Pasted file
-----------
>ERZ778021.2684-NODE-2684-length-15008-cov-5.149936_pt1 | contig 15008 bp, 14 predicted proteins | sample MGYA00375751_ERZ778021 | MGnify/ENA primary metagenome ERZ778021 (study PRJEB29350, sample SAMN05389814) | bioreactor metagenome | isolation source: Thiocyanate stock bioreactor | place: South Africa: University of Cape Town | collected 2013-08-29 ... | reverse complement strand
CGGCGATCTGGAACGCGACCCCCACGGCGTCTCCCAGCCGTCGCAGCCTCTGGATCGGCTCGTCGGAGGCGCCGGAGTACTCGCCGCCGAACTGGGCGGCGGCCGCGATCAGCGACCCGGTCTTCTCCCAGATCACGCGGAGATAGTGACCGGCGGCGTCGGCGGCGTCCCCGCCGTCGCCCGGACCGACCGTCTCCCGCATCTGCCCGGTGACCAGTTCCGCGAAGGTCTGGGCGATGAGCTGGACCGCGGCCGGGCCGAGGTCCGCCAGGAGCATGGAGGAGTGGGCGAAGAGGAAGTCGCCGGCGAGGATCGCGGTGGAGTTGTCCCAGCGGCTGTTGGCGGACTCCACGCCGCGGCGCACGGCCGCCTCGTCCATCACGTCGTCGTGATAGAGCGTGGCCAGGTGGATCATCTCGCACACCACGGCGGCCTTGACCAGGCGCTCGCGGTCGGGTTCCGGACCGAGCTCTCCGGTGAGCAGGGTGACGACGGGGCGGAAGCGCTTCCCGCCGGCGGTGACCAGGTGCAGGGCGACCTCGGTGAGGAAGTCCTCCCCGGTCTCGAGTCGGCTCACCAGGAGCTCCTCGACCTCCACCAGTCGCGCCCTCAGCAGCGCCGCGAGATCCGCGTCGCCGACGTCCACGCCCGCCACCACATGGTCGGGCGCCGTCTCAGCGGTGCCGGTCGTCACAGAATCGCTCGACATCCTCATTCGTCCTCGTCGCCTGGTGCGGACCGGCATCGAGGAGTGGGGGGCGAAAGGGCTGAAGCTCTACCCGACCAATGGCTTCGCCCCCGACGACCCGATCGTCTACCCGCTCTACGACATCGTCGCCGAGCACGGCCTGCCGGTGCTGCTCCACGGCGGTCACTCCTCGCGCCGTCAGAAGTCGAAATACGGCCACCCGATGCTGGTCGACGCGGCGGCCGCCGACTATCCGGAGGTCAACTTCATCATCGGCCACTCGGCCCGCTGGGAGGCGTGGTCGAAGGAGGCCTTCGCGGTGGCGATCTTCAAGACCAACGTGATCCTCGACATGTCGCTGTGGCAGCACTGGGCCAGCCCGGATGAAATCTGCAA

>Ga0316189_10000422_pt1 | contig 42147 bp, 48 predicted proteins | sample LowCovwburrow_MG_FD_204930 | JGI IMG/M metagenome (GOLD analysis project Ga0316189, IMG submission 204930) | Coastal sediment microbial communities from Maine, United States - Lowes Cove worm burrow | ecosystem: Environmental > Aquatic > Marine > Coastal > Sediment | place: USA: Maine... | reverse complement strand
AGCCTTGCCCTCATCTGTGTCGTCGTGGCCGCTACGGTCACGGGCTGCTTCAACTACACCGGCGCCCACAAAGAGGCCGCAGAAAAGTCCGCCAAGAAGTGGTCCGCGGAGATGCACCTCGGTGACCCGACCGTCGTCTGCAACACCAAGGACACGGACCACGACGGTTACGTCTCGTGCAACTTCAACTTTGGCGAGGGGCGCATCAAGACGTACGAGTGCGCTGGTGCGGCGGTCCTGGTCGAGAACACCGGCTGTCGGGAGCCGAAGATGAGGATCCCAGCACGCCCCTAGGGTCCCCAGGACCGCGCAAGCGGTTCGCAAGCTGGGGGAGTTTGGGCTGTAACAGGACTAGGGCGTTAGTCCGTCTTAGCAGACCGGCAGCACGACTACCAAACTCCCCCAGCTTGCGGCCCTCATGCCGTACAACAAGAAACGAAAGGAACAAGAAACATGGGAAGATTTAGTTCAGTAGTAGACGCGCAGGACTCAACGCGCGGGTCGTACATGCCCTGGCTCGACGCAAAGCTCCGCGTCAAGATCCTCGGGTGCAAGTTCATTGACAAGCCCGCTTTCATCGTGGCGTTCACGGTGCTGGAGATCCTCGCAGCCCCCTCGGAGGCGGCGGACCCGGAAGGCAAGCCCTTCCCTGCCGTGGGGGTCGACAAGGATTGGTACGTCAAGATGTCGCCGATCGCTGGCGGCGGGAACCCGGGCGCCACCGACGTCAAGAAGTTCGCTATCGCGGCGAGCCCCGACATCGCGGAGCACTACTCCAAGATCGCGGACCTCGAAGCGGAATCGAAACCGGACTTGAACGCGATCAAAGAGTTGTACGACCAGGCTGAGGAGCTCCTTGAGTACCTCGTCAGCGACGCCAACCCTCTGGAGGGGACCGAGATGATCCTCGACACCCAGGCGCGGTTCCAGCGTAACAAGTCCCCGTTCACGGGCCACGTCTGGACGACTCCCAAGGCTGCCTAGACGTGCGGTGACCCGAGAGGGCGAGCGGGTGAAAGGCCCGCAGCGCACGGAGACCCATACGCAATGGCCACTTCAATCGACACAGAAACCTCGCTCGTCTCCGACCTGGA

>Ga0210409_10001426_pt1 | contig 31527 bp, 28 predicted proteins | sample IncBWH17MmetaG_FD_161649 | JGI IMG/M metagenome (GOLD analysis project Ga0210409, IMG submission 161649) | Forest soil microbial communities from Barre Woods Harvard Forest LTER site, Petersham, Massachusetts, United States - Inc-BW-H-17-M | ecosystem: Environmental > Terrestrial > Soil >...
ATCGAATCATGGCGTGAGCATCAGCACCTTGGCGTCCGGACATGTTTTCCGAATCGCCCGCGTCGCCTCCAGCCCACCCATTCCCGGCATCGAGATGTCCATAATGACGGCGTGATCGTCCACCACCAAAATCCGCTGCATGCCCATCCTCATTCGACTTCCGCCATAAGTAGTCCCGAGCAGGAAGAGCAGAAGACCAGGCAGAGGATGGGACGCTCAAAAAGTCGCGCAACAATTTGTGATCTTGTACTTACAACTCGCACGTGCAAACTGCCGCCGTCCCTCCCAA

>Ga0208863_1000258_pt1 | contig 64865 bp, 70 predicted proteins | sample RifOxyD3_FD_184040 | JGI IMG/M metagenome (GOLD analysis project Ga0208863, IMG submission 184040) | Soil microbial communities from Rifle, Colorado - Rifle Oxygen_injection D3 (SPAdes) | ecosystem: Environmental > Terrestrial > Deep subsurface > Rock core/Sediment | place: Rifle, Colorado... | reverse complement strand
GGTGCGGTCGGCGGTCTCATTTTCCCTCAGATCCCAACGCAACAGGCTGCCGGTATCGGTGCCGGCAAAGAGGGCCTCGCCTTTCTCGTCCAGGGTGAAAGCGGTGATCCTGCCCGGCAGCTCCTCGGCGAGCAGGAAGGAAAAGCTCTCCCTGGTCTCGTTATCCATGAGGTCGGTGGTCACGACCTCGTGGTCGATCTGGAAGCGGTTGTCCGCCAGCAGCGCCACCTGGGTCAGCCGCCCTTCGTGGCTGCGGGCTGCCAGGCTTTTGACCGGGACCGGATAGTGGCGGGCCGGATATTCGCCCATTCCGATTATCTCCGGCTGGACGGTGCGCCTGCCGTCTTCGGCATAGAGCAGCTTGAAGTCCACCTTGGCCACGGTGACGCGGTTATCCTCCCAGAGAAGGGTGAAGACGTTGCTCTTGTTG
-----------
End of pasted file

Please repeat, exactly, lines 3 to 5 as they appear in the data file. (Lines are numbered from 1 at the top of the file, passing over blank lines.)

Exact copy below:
>Ga0316189_10000422_pt1 | contig 42147 bp, 48 predicted proteins | sample LowCovwburrow_MG_FD_204930 | JGI IMG/M metagenome (GOLD analysis project Ga0316189, IMG submission 204930) | Coastal sediment microbial communities from Maine, United States - Lowes Cove worm burrow | ecosystem: Environmental > Aquatic > Marine > Coastal > Sediment | place: USA: Maine... | reverse complement strand
AGCCTTGCCCTCATCTGTGTCGTCGTGGCCGCTACGGTCACGGGCTGCTTCAACTACACCGGCGCCCACAAAGAGGCCGCAGAAAAGTCCGCCAAGAAGTGGTCCGCGGAGATGCACCTCGGTGACCCGACCGTCGTCTGCAACACCAAGGACACGGACCACGACGGTTACGTCTCGTGCAACTTCAACTTTGGCGAGGGGCGCATCAAGACGTACGAGTGCGCTGGTGCGGCGGTCCTGGTCGAGAACACCGGCTGTCGGGAGCCGAAGATGAGGATCCCAGCACGCCCCTAGGGTCCCCAGGACCGCGCAAGCGGTTCGCAAGCTGGGGGAGTTTGGGCTGTAACAGGACTAGGGCGTTAGTCCGTCTTAGCAGACCGGCAGCACGACTACCAAACTCCCCCAGCTTGCGGCCCTCATGCCGTACAACAAGAAACGAAAGGAACAAGAAACATGGGAAGATTTAGTTCAGTAGTAGACGCGCAGGACTCAACGCGCGGGTCGTACATGCCCTGGCTCGACGCAAAGCTCCGCGTCAAGATCCTCGGGTGCAAGTTCATTGACAAGCCCGCTTTCATCGTGGCGTTCACGGTGCTGGAGATCCTCGCAGCCCCCTCGGAGGCGGCGGACCCGGAAGGCAAGCCCTTCCCTGCCGTGGGGGTCGACAAGGATTGGTACGTCAAGATGTCGCCGATCGCTGGCGGCGGGAACCCGGGCGCCACCGACGTCAAGAAGTTCGCTATCGCGGCGAGCCCCGACATCGCGGAGCACTACTCCAAGATCGCGGACCTCGAAGCGGAATCGAAACCGGACTTGAACGCGATCAAAGAGTTGTACGACCAGGCTGAGGAGCTCCTTGAGTACCTCGTCAGCGACGCCAACCCTCTGGAGGGGACCGAGATGATCCTCGACACCCAGGCGCGGTTCCAGCGTAACAAGTCCCCGTTCACGGGCCACGTCTGGACGACTCCCAAGGCTGCCTAGACGTGCGGTGACCCGAGAGGGCGAGCGGGTGAAAGGCCCGCAGCGCACGGAGACCCATACGCAATGGCCACTTCAATCGACACAGAAACCTCGCTCGTCTCCGACCTGGA

>Ga0210409_10001426_pt1 | contig 31527 bp, 28 predicted proteins | sample IncBWH17MmetaG_FD_161649 | JGI IMG/M metagenome (GOLD analysis project Ga0210409, IMG submission 161649) | Forest soil microbial communities from Barre Woods Harvard Forest LTER site, Petersham, Massachusetts, United States - Inc-BW-H-17-M | ecosystem: Environmental > Terrestrial > Soil >...